Let's make this more precise.

### Chebyshev’s inequality¶

Fact: In any numerical distribution, the proportion of values in the range “mean ± $z$ SDs” is at least

$$1 - \frac{1}{z^2}$$
Range Proportion
mean ± 2 SDs at least $1 - \frac{1}{4}$ (75%)
mean ± 3 SDs at least $1 - \frac{1}{9}$ (88.88..%)
mean ± 4 SDs at least $1 - \frac{1}{16}$ (93.75%)
mean ± 5 SDs at least $1 - \frac{1}{25}$ (96%)

### Mean and standard deviation¶

Chebyshev's inequality tells us that

• At least 75% of delays are in the following interval:
• At least 88.88% of delays are in the following interval:

Let's visualize these intervals!

### Chebyshev's inequality provides lower bounds!¶

Remember, Chebyshev's inequality states that at least $1 - \frac{1}{z^2}$ of values are within $z$ SDs from the mean, for any numerical distribution.

For instance, it tells us that at least 75% of delays are in the following interval:

However, in this case, a much larger fraction of delays are in that interval.

If we know more about the shape of the distribution, we can provide better guarantees for the proportion of values within $z$ SDs of the mean.

### Activity¶

For a particular set of data points, Chebyshev's inequality states that at least $\frac{8}{9}$ of the data points are between $-20$ and $40$. What is the standard deviation of the data?

✅ Click here to see the answer after you've tried it yourself. - Chebyshev's inequality states that at least $1 - \frac{1}{z^2}$ of values are within $z$ standard deviations of the mean. - When $z = 3$, $1 - \frac{1}{z^2} = \frac{8}{9}$. - So, $-20$ is $3$ standard deviations below the mean, and $40$ is $3$ standard deviations above the mean. - $10$ is in the middle of $-20$ and $40$, so the mean is $10$. - $3$ standard deviations are between $10$ and $40$, so $1$ standard deviation is $\frac{30}{3} = 10$.

## Standardization¶

### Heights and weights 📏¶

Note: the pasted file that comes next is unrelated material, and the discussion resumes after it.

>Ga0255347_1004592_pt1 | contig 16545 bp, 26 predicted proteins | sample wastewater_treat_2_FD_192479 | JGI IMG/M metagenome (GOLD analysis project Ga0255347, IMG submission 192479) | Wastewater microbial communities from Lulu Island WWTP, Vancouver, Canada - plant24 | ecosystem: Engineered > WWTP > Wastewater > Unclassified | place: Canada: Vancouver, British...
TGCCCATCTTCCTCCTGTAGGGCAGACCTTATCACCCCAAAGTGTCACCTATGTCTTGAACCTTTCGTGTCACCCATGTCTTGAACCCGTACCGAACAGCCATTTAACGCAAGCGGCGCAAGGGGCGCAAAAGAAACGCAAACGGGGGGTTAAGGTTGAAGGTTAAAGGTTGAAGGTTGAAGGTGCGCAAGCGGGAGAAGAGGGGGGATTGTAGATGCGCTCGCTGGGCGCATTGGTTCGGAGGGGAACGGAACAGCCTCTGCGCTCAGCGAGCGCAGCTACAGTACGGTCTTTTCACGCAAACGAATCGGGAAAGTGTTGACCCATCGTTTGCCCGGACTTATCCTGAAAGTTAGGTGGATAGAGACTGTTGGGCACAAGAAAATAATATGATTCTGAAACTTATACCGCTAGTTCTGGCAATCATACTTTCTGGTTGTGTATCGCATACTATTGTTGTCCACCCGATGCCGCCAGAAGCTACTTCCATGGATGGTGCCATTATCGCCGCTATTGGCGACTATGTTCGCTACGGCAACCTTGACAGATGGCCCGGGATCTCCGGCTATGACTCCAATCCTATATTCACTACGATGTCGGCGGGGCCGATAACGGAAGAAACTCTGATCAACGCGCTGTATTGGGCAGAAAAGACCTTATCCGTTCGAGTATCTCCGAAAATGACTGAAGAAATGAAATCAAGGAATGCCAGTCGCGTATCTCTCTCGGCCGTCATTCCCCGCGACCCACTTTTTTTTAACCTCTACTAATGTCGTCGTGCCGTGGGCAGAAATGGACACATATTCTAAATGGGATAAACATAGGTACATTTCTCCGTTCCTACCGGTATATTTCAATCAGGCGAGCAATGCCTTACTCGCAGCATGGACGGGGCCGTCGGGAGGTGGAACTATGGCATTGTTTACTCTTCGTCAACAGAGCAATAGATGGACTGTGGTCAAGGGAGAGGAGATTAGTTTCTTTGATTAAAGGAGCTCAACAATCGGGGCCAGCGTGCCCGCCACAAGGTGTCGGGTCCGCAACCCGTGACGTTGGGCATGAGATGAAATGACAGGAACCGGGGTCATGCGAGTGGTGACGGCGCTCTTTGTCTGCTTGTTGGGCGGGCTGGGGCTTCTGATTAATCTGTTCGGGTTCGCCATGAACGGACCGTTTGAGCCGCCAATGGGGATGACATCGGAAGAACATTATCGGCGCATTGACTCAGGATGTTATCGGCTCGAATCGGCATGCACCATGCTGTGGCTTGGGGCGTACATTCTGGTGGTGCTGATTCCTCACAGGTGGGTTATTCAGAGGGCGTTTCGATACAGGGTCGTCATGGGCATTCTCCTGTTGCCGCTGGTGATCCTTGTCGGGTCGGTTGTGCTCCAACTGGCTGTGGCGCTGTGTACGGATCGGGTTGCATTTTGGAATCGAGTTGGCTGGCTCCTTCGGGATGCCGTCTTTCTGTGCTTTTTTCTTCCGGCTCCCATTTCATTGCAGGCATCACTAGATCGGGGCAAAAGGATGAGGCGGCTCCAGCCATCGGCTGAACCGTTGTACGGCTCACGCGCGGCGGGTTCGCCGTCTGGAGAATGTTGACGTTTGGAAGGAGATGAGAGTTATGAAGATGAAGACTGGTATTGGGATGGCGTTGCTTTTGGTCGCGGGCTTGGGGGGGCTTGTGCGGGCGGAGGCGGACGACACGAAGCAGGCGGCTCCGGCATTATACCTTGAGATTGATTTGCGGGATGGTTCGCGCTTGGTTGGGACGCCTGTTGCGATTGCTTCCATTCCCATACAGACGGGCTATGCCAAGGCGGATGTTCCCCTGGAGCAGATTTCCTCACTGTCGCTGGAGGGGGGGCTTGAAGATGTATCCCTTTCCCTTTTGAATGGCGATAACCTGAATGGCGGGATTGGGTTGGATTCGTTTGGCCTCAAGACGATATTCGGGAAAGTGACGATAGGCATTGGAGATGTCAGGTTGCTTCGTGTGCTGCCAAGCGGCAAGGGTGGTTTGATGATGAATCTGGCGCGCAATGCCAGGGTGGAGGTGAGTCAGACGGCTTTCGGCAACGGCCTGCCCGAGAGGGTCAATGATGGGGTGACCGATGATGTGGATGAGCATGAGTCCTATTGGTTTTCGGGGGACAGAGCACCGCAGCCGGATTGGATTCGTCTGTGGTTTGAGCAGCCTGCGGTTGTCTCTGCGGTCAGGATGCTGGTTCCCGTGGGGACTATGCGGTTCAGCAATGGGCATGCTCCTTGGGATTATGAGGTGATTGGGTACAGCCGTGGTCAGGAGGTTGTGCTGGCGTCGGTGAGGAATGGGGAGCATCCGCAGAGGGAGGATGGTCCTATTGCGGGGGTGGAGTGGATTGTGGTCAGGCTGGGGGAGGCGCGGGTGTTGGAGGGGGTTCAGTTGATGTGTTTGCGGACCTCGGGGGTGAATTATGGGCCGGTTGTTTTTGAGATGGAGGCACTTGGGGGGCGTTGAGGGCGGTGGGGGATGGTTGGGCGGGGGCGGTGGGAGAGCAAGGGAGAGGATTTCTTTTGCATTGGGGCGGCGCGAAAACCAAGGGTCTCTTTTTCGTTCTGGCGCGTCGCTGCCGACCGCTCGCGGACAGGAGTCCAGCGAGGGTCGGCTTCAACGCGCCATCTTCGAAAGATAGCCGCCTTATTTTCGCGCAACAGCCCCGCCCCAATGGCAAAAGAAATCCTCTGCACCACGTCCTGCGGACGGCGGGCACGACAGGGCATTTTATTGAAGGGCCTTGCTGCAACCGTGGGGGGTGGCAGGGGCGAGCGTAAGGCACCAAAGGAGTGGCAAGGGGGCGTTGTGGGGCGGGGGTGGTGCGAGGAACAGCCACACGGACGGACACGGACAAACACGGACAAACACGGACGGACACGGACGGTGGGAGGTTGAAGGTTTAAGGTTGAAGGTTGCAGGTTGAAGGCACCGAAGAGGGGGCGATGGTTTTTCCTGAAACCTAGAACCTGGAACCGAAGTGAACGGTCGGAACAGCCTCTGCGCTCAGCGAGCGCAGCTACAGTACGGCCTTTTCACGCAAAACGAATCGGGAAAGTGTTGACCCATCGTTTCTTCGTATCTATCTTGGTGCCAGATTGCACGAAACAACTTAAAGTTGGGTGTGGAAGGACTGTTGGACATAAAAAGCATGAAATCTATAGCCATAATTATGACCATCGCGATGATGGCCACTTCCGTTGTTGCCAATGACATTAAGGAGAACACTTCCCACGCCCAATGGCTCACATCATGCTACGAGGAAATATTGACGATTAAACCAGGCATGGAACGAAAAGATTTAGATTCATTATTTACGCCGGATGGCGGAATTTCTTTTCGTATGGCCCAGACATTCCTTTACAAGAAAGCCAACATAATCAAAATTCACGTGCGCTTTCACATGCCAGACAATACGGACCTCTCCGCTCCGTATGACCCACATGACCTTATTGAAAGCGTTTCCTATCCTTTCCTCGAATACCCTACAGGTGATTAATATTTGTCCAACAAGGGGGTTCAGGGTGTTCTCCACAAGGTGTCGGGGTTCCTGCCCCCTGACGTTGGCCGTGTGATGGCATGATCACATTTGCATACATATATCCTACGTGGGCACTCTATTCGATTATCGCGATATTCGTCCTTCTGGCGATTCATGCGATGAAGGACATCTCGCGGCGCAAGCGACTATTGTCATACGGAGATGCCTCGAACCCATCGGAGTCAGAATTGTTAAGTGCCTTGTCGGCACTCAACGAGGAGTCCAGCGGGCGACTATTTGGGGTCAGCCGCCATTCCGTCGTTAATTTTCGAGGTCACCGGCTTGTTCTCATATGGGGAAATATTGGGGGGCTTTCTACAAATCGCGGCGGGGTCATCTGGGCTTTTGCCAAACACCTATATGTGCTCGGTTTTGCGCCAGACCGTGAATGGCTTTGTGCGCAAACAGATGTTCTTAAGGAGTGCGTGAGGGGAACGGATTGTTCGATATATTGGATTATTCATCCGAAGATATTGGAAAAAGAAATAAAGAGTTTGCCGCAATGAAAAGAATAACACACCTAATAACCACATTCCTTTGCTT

We'll work with a data set containing the heights and weights of 5000 adult males.

### Distributions of height and weight¶

Let's look at the distributions of both numerical variables.

Observation: The two distributions look like shifted and stretched versions of the same basic shape, called a bell curve 🔔.

### Standard units¶

Suppose $x$ is a numerical variable, and $x_i$ is one value of that variable. The function $$z(x_i) = \frac{x_i - \text{mean of x}}{\text{SD of x}}$$

converts $x_i$ to standard units, which represents the number of standard deviations $x_i$ is above the mean.

Example: Suppose someone weighs 225 pounds. What is their weight in standard units?

• Interpretation: 225 is 1.92 standard deviations above the mean weight.
• 225 becomes 1.92 in standard units.

### Standardization¶

The process of converting all values of a variable (i.e. a column) to standard units is known as standardization, and the resulting values are considered to be standardized.

### The effect of standardization¶

Standardized variables have:

• A mean of 0.
• An SD of 1.

We often standardize variables to bring them to the same scale.

Aside: To quickly see summary statistics for a numerical Series, use the .describe() Series method.

Let's look at how the process of standardization works visually.